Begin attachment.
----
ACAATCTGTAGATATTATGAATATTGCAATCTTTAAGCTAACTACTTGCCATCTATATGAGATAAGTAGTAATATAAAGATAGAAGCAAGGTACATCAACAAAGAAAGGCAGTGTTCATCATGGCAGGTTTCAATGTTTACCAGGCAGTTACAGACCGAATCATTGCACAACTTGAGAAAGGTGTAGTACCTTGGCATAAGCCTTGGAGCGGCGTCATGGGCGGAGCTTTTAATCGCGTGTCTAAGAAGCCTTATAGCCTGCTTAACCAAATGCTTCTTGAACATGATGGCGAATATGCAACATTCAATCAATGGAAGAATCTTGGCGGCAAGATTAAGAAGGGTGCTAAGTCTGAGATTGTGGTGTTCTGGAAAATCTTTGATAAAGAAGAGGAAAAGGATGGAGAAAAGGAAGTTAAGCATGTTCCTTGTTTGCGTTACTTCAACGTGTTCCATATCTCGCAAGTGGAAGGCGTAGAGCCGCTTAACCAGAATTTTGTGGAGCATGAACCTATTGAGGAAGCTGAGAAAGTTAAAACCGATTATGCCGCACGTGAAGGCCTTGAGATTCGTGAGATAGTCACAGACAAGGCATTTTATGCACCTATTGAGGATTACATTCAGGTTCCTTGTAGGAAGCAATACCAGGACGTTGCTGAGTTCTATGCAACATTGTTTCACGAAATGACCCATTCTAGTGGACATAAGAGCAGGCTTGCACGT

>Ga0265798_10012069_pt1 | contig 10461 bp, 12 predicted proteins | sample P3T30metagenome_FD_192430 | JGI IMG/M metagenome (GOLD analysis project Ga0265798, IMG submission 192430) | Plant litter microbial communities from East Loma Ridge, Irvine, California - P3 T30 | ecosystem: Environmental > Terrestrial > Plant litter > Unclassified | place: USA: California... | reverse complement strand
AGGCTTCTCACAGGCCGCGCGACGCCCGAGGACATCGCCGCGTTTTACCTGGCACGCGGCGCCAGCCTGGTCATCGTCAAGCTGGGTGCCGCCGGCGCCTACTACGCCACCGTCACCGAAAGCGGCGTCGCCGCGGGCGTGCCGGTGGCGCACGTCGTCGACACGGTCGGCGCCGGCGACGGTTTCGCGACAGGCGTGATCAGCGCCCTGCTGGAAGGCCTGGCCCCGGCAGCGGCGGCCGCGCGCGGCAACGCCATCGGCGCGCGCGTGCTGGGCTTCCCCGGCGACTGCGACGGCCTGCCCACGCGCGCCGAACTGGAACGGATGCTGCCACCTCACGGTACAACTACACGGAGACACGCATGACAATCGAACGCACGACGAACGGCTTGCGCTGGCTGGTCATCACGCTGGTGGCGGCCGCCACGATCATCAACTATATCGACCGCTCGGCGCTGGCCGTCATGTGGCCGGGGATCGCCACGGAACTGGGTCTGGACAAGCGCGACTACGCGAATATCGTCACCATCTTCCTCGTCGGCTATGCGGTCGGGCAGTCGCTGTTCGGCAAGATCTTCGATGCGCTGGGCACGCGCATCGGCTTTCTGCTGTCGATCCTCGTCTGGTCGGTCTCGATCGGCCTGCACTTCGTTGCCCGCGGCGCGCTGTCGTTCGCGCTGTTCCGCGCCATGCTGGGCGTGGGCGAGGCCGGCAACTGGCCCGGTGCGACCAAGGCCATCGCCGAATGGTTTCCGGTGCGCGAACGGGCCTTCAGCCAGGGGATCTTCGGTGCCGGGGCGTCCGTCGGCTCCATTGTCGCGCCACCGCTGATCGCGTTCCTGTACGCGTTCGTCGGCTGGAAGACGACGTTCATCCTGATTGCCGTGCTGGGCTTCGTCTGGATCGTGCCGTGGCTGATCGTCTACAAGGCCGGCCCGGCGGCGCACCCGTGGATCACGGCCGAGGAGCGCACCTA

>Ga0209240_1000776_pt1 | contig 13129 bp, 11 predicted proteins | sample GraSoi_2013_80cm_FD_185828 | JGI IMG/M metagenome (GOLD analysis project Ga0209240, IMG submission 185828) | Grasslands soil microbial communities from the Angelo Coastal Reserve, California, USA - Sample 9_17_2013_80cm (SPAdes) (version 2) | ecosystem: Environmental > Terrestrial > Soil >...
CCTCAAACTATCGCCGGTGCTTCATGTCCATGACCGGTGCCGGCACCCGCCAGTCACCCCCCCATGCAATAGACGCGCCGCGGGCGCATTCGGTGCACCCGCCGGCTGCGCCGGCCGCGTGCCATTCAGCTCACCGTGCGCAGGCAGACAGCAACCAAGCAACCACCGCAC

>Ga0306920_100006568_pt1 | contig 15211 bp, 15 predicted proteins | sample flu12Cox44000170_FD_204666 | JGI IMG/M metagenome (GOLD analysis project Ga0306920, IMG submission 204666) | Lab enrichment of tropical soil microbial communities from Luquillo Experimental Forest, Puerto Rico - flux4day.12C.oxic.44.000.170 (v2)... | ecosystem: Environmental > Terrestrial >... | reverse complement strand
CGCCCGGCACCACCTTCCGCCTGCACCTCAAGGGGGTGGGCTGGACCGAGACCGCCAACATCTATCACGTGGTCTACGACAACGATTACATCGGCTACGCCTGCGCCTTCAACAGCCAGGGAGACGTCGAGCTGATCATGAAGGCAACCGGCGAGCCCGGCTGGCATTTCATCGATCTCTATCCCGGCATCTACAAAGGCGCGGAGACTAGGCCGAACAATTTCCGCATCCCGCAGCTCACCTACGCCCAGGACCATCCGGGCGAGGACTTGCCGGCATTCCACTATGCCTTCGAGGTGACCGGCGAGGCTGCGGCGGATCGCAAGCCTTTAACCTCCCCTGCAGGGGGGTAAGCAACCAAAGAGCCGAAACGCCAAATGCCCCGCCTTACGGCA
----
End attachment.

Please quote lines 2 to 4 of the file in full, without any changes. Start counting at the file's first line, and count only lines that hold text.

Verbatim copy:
>Ga0265798_10012069_pt1 | contig 10461 bp, 12 predicted proteins | sample P3T30metagenome_FD_192430 | JGI IMG/M metagenome (GOLD analysis project Ga0265798, IMG submission 192430) | Plant litter microbial communities from East Loma Ridge, Irvine, California - P3 T30 | ecosystem: Environmental > Terrestrial > Plant litter > Unclassified | place: USA: California... | reverse complement strand
AGGCTTCTCACAGGCCGCGCGACGCCCGAGGACATCGCCGCGTTTTACCTGGCACGCGGCGCCAGCCTGGTCATCGTCAAGCTGGGTGCCGCCGGCGCCTACTACGCCACCGTCACCGAAAGCGGCGTCGCCGCGGGCGTGCCGGTGGCGCACGTCGTCGACACGGTCGGCGCCGGCGACGGTTTCGCGACAGGCGTGATCAGCGCCCTGCTGGAAGGCCTGGCCCCGGCAGCGGCGGCCGCGCGCGGCAACGCCATCGGCGCGCGCGTGCTGGGCTTCCCCGGCGACTGCGACGGCCTGCCCACGCGCGCCGAACTGGAACGGATGCTGCCACCTCACGGTACAACTACACGGAGACACGCATGACAATCGAACGCACGACGAACGGCTTGCGCTGGCTGGTCATCACGCTGGTGGCGGCCGCCACGATCATCAACTATATCGACCGCTCGGCGCTGGCCGTCATGTGGCCGGGGATCGCCACGGAACTGGGTCTGGACAAGCGCGACTACGCGAATATCGTCACCATCTTCCTCGTCGGCTATGCGGTCGGGCAGTCGCTGTTCGGCAAGATCTTCGATGCGCTGGGCACGCGCATCGGCTTTCTGCTGTCGATCCTCGTCTGGTCGGTCTCGATCGGCCTGCACTTCGTTGCCCGCGGCGCGCTGTCGTTCGCGCTGTTCCGCGCCATGCTGGGCGTGGGCGAGGCCGGCAACTGGCCCGGTGCGACCAAGGCCATCGCCGAATGGTTTCCGGTGCGCGAACGGGCCTTCAGCCAGGGGATCTTCGGTGCCGGGGCGTCCGTCGGCTCCATTGTCGCGCCACCGCTGATCGCGTTCCTGTACGCGTTCGTCGGCTGGAAGACGACGTTCATCCTGATTGCCGTGCTGGGCTTCGTCTGGATCGTGCCGTGGCTGATCGTCTACAAGGCCGGCCCGGCGGCGCACCCGTGGATCACGGCCGAGGAGCGCACCTA

>Ga0209240_1000776_pt1 | contig 13129 bp, 11 predicted proteins | sample GraSoi_2013_80cm_FD_185828 | JGI IMG/M metagenome (GOLD analysis project Ga0209240, IMG submission 185828) | Grasslands soil microbial communities from the Angelo Coastal Reserve, California, USA - Sample 9_17_2013_80cm (SPAdes) (version 2) | ecosystem: Environmental > Terrestrial > Soil >...